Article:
The balance sheet is a measure of a company’s assets, liabilities, and shareholder’s equity at a given point in time. The company’s assets, a resource with economic value that is expected to provide some future benefit, is broken up into current and non-current. Current assets are resources whose economic benefit is expected to come due within one year. Examples of current assets are cash, accounts receivable, and inventories. Examples of long-term assets are property, plant and equipment (PP&E), goodwill, intangible assets, and investments in securities. A liability is a debt or obligation and is also broken up into current and non-current sections. Current liabilities are debts or obligations the come due within one year. Examples of current liabilities are accounts payable, accrued expenses, and short-term debts. Examples of long-term liabilities are long-term debts and deferred tax liabilities. Shareholder’s equity consists of retained earnings and share capital less Treasury shares. The sum of the shareholder’s equity and the total liabilities must equal the total value of assets:Total Assets = Total Liabilities + Shareholder’s Equity
  11. How do the three statements link together?
    • Note there can be many ways to answer this question. Here is a suggested solution:
    • Net income from the income statement flows into the top of the cash flow statement and into the shareholder’s equity section of the balance sheet. Each and every
    • line item in the cash flow statement impacts a line item in the balance sheet: an asset,
    • liability, or shareholder’s equity. Total cash and cash equivalents at the bottom of
    • the cash flow statement impacts the cash line item at the top of the balance sheet.
    • Depreciation created on its own schedule flows into the income statement, into the
    • cash flow statement, and impacts PP&E on the balance sheet. Changes in each working capital line item from the working capital schedule flow into the working capital
    • section of the cash flow statement, and subsequently impact each respective balance
    • sheet line item. Interest expense and interest income, derived from the debt schedule,
    • flows into the income statement. Finally, any debt issuances or paydowns depicted
    • in the debt schedule flow into the financing activities in the cash flow statements and
    • further into the respective debt balances on the balance sheet.
  12. Walk me through the circular reference in a model.
    • A circular reference can begin in the debt schedule with some issuance or paydown
    • of debt. When debt is paid down, for example, the interest expense is reduced.
    • This reduction in interest expense flows into the income statement and increases net
    • income. The increase in net income flows into the cash flow statement and increases
    • the cash flow before debt paydown balance. Cash flow before debt paydown flows
    • back into the debt schedule, increasing the amount of funds that can be used to pay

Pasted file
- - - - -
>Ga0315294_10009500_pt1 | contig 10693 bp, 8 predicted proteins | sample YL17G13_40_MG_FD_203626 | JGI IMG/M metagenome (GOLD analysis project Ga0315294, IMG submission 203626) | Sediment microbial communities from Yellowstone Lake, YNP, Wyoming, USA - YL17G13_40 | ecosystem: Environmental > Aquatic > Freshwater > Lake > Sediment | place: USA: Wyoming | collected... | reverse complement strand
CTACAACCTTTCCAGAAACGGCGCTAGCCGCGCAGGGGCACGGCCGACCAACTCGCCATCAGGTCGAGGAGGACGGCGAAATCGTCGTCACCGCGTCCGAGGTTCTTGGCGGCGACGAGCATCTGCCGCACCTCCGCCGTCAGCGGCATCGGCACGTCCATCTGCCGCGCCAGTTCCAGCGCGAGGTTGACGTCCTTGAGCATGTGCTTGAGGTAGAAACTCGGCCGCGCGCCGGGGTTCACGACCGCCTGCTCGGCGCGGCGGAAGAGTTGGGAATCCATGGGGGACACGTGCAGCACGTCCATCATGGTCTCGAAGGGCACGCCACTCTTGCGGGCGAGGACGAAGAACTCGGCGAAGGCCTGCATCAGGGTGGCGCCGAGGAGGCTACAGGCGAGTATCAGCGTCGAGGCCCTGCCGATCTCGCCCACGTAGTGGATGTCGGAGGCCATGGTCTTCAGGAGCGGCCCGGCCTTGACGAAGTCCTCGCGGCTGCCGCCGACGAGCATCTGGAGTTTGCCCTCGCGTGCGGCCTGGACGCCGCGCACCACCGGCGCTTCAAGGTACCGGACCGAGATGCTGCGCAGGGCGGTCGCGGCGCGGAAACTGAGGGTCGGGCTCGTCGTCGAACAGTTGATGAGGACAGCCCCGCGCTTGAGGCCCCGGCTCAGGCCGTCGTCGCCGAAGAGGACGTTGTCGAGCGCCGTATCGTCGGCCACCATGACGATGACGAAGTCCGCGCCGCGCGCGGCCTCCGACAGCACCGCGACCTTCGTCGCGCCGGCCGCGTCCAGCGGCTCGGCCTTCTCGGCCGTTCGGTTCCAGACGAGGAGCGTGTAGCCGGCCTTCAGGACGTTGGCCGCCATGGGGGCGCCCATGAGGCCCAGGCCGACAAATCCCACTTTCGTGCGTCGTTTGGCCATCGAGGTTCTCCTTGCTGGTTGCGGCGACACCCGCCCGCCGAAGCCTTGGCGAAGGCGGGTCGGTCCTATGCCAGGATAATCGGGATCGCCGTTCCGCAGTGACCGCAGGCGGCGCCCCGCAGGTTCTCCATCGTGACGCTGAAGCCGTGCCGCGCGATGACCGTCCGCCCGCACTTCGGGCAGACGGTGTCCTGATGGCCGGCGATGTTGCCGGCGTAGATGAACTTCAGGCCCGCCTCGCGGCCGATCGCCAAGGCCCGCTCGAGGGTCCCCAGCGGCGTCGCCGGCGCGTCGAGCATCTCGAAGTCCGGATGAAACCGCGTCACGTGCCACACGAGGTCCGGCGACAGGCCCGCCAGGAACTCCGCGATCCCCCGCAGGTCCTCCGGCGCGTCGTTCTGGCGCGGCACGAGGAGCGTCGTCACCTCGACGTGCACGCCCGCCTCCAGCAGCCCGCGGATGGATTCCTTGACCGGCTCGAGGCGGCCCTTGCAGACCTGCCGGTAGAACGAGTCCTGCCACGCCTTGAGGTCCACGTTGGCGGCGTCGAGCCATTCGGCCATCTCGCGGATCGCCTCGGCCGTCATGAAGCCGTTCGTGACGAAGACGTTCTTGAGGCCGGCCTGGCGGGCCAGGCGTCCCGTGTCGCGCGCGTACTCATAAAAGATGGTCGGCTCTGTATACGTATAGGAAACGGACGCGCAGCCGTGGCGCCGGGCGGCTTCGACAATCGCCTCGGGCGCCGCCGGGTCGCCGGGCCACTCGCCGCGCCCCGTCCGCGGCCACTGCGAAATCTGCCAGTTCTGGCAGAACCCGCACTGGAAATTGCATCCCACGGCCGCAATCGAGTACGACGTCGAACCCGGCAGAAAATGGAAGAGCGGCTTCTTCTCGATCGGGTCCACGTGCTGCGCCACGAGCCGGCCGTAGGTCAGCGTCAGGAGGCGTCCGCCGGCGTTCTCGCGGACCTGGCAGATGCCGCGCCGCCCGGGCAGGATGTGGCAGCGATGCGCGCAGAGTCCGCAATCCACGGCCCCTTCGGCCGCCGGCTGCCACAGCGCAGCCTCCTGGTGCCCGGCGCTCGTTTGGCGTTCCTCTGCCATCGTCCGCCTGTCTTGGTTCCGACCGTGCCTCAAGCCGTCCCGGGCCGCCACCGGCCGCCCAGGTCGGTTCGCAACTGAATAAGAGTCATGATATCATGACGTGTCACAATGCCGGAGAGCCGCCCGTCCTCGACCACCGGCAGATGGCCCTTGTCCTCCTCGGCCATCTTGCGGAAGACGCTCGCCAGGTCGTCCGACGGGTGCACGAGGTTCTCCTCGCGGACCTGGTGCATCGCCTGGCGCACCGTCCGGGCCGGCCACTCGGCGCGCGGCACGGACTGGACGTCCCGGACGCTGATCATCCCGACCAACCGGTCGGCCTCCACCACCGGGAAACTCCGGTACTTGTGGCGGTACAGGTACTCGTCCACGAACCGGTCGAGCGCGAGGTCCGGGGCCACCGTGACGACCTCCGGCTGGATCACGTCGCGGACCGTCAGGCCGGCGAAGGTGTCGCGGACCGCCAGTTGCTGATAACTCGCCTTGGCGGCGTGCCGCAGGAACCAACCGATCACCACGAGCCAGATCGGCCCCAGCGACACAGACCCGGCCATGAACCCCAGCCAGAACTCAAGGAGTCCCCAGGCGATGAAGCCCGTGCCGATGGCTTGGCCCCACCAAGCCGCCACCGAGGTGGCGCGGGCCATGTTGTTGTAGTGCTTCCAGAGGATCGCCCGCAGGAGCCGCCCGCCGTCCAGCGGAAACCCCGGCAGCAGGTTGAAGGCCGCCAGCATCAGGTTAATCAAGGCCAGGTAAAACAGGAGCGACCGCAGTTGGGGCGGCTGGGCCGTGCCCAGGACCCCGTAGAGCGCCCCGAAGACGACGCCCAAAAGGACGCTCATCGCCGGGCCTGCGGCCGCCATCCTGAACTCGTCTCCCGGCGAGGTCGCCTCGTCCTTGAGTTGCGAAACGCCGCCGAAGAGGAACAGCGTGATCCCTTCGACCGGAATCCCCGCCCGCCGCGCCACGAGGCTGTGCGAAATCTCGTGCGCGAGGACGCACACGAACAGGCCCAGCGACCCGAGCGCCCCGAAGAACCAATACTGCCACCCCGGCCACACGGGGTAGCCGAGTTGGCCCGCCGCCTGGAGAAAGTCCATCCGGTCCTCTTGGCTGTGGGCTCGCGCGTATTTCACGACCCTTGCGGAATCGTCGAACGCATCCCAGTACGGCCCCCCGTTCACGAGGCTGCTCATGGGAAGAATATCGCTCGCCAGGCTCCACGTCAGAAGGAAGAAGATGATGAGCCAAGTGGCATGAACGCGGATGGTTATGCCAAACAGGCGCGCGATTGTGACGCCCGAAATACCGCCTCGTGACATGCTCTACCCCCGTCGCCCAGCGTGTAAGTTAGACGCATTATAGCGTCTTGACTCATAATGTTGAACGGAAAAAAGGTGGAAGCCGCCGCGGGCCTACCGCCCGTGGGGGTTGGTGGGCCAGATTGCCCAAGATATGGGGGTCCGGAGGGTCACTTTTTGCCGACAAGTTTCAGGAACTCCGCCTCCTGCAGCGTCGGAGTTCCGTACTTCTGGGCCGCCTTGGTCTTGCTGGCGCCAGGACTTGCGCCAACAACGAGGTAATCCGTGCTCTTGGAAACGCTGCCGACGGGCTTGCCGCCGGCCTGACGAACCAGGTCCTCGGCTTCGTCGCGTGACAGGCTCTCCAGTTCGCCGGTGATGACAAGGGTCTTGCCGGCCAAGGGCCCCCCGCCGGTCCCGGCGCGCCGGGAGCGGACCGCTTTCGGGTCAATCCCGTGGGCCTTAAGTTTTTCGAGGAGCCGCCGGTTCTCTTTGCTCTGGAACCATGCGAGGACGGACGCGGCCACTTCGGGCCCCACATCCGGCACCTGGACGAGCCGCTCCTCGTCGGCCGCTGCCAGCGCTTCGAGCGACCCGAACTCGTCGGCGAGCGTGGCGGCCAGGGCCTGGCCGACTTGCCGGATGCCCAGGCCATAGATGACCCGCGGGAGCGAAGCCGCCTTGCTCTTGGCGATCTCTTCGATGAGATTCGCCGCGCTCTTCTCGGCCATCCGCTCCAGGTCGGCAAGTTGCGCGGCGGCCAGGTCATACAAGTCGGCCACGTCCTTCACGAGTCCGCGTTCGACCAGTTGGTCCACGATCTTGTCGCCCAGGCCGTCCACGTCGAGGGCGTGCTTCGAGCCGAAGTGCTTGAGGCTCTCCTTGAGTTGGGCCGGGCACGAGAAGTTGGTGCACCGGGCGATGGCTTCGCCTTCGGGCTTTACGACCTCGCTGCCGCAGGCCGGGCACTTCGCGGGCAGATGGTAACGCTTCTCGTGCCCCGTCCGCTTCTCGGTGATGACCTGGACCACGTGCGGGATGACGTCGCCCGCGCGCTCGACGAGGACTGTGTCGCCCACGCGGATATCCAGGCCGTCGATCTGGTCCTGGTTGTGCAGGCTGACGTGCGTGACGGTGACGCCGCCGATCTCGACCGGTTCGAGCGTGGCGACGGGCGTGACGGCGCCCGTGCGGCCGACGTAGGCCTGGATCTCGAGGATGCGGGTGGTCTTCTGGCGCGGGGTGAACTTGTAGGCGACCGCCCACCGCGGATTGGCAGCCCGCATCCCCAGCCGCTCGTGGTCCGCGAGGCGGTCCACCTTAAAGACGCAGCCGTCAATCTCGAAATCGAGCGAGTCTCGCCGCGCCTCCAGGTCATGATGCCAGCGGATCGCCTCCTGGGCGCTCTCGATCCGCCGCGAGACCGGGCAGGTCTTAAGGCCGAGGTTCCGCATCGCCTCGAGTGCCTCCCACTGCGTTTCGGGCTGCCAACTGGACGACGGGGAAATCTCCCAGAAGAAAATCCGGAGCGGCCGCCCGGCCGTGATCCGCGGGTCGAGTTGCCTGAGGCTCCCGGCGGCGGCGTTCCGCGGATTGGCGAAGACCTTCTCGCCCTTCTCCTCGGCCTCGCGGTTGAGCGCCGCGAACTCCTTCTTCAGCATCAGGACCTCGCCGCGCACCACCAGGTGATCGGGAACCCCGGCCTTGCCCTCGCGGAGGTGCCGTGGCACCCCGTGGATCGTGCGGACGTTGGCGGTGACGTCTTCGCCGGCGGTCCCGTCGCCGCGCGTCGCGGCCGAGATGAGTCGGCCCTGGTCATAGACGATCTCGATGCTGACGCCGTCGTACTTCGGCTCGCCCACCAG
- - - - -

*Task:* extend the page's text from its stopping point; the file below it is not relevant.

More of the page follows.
• down debt. If we have more funds, we can pay down more debt, interest expense
    • will reduce further, impact the income statement, increase net income, increase the
    • cash balance further, and the cycle will continue.
  13. What is working capital used for?
    • Working capital is a measure of a company’s current assets less its current liabilities.
    • Working capital is often looked at as a measure of a company’s near-term liquidity
    • or operating efficiency as current assets (resources that will be converted into cash
    • within a year) less liabilities (debt or obligations due within one year) can help determine if there will be enough cash in the short term to cover a company’s upcoming
    • liabilities or obligations.
  14. How does operating working capital differ from working capital?
    • Operating working capital is a company’s current assets excluding cash and current
    • liabilities excluding debts. Bankers often look at operating working capital as by
    • eliminating cash and debts, you are left with line items most closely related to a
    • company’s core operations (e.g., accounts receivable, inventories, accounts payable).
  15. What is a deferred tax liability? How is such a liability created?
    • A deferred tax liability is a tax balance due that has not yet been paid in cash.
    • Deferred tax liabilities are created from timing differences between book accounting
    • (GAAP) and tax accounting.
  16. How is a deferred tax asset created?
    • A deferred tax asset can be created if a business has a net operating loss (NOL).
    • An asset can also be created by receiving government tax credits (investing in certain
    • energy, for example).
  17. If you had to choose only one of the three core statements to determine the financial
    viability of a company, which statement would you choose?
    • The cash flow statement provides a true measure of cash produced by the business
    • as opposed to an income statement, which may or may not include non-cash items.
    • To an investor, cash is the true measure of performance. This is partially why the
    • discounted cash flow is a valuable valuation method
  18. If I had to choose only two statements to assess a company’s performance, which
    two would I use?
    • The income statement and the balance sheet. A cash flow statement can be created
    • from an income statement and two years of a balance sheet.
Card Set
IB TQ - Financial Statements